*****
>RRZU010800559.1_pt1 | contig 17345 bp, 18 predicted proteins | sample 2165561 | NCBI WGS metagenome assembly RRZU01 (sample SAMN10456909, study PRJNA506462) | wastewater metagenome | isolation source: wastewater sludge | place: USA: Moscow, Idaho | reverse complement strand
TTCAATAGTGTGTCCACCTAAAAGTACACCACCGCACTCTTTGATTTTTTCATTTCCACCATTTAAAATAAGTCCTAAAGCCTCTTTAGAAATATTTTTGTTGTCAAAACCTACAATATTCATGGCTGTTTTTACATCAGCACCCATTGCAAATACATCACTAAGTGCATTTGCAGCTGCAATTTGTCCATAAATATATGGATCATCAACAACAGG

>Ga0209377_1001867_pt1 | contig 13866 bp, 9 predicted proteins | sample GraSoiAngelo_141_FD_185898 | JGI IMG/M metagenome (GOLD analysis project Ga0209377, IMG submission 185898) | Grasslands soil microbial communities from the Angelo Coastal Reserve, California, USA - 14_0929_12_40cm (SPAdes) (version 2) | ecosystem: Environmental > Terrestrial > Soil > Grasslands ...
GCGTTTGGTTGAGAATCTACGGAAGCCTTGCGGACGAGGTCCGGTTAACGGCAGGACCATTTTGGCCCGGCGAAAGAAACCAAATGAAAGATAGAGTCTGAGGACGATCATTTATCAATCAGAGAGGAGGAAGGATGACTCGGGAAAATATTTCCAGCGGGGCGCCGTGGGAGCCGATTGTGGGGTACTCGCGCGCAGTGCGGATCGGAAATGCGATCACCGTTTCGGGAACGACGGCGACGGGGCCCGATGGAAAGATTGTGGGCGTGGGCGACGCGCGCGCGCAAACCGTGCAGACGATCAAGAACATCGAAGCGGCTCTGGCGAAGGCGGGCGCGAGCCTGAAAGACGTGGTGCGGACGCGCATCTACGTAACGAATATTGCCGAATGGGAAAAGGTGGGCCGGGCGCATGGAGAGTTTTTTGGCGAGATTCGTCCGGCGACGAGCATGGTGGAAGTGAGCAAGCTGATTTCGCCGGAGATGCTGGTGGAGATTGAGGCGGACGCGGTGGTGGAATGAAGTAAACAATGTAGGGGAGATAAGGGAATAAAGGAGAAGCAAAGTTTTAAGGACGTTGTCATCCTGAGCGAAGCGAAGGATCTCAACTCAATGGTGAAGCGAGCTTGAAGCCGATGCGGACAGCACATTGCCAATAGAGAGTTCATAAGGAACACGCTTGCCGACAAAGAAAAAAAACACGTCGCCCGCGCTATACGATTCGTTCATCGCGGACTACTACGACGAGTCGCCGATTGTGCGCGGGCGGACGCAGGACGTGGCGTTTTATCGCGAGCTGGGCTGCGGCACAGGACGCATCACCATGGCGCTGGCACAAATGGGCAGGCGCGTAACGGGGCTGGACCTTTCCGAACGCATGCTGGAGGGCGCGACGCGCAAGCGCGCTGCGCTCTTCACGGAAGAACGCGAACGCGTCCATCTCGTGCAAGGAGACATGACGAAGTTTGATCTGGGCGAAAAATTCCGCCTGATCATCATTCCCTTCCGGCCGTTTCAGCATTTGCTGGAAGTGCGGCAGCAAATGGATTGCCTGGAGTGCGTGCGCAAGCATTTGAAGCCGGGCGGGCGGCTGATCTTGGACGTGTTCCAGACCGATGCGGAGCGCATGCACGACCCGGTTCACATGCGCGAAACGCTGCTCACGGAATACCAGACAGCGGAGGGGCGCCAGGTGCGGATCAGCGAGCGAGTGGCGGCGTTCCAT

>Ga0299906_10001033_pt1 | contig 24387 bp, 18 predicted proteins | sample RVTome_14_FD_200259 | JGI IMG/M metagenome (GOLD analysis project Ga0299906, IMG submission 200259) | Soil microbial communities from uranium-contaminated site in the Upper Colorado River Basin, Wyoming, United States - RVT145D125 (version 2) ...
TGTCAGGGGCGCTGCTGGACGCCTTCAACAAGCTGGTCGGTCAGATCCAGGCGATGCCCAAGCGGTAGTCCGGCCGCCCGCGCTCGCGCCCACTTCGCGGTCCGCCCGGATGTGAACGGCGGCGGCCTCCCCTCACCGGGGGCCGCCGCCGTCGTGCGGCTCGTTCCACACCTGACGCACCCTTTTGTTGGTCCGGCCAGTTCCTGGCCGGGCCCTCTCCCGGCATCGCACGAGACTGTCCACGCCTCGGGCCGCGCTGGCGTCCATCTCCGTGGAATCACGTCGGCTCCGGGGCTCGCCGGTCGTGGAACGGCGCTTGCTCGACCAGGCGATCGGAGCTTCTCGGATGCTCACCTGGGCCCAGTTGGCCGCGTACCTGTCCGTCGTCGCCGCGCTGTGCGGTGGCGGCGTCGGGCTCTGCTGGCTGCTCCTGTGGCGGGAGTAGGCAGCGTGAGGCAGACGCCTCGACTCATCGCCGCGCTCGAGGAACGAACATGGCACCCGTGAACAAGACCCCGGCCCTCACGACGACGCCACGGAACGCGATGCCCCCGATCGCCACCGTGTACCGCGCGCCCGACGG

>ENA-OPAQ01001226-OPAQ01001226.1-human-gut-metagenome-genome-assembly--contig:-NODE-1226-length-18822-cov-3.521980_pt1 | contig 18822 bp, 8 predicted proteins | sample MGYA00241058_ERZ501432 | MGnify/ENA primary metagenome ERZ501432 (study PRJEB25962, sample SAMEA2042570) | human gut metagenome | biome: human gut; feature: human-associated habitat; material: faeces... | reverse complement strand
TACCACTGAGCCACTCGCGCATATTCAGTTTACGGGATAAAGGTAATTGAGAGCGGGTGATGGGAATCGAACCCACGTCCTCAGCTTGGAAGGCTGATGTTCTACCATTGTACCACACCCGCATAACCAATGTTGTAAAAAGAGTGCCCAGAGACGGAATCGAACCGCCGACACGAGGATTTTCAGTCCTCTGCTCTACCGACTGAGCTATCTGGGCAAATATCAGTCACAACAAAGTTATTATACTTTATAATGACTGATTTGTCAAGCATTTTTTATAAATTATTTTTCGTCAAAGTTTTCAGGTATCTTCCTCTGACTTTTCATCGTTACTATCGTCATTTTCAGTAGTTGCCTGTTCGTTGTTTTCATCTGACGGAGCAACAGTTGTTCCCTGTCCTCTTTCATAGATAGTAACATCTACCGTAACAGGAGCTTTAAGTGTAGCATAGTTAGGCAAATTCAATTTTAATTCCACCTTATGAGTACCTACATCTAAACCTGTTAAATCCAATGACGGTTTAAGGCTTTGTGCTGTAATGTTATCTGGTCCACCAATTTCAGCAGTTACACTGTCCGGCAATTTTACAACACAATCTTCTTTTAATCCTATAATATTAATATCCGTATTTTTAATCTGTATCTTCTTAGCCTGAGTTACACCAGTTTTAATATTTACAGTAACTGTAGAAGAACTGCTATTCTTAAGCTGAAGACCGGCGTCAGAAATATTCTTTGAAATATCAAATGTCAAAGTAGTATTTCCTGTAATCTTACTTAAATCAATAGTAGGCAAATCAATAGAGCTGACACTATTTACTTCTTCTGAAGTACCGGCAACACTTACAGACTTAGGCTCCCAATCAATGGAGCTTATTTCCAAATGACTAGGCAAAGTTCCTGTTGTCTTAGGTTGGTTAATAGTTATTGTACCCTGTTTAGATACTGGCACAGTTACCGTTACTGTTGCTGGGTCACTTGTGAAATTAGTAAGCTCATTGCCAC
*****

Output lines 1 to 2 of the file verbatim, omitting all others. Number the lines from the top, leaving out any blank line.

>RRZU010800559.1_pt1 | contig 17345 bp, 18 predicted proteins | sample 2165561 | NCBI WGS metagenome assembly RRZU01 (sample SAMN10456909, study PRJNA506462) | wastewater metagenome | isolation source: wastewater sludge | place: USA: Moscow, Idaho | reverse complement strand
TTCAATAGTGTGTCCACCTAAAAGTACACCACCGCACTCTTTGATTTTTTCATTTCCACCATTTAAAATAAGTCCTAAAGCCTCTTTAGAAATATTTTTGTTGTCAAAACCTACAATATTCATGGCTGTTTTTACATCAGCACCCATTGCAAATACATCACTAAGTGCATTTGCAGCTGCAATTTGTCCATAAATATATGGATCATCAACAACAGG